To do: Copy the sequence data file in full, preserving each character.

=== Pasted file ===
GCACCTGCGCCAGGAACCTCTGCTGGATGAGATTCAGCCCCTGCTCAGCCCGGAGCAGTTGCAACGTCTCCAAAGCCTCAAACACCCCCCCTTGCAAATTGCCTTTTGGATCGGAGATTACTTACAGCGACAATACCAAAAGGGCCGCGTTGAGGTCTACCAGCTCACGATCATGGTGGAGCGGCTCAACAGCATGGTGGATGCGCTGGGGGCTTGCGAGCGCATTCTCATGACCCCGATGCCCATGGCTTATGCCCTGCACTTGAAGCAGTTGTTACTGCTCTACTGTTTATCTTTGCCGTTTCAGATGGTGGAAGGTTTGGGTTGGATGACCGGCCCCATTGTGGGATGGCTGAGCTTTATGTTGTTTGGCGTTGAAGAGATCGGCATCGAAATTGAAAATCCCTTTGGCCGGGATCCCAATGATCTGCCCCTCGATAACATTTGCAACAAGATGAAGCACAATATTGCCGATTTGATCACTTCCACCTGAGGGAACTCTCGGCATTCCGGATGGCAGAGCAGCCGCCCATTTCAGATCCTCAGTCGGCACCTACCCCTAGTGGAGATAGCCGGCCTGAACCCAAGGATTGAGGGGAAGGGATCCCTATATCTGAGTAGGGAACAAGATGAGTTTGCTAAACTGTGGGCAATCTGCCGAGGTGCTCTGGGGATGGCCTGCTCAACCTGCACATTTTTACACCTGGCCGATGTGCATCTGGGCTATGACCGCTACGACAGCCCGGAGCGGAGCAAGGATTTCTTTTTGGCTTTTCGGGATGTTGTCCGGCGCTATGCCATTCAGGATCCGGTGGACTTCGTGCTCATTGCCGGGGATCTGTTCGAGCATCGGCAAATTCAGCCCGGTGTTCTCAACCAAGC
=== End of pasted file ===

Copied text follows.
GCACCTGCGCCAGGAACCTCTGCTGGATGAGATTCAGCCCCTGCTCAGCCCGGAGCAGTTGCAACGTCTCCAAAGCCTCAAACACCCCCCCTTGCAAATTGCCTTTTGGATCGGAGATTACTTACAGCGACAATACCAAAAGGGCCGCGTTGAGGTCTACCAGCTCACGATCATGGTGGAGCGGCTCAACAGCATGGTGGATGCGCTGGGGGCTTGCGAGCGCATTCTCATGACCCCGATGCCCATGGCTTATGCCCTGCACTTGAAGCAGTTGTTACTGCTCTACTGTTTATCTTTGCCGTTTCAGATGGTGGAAGGTTTGGGTTGGATGACCGGCCCCATTGTGGGATGGCTGAGCTTTATGTTGTTTGGCGTTGAAGAGATCGGCATCGAAATTGAAAATCCCTTTGGCCGGGATCCCAATGATCTGCCCCTCGATAACATTTGCAACAAGATGAAGCACAATATTGCCGATTTGATCACTTCCACCTGAGGGAACTCTCGGCATTCCGGATGGCAGAGCAGCCGCCCATTTCAGATCCTCAGTCGGCACCTACCCCTAGTGGAGATAGCCGGCCTGAACCCAAGGATTGAGGGGAAGGGATCCCTATATCTGAGTAGGGAACAAGATGAGTTTGCTAAACTGTGGGCAATCTGCCGAGGTGCTCTGGGGATGGCCTGCTCAACCTGCACATTTTTACACCTGGCCGATGTGCATCTGGGCTATGACCGCTACGACAGCCCGGAGCGGAGCAAGGATTTCTTTTTGGCTTTTCGGGATGTTGTCCGGCGCTATGCCATTCAGGATCCGGTGGACTTCGTGCTCATTGCCGGGGATCTGTTCGAGCATCGGCAAATTCAGCCCGGTGTTCTCAACCAAGC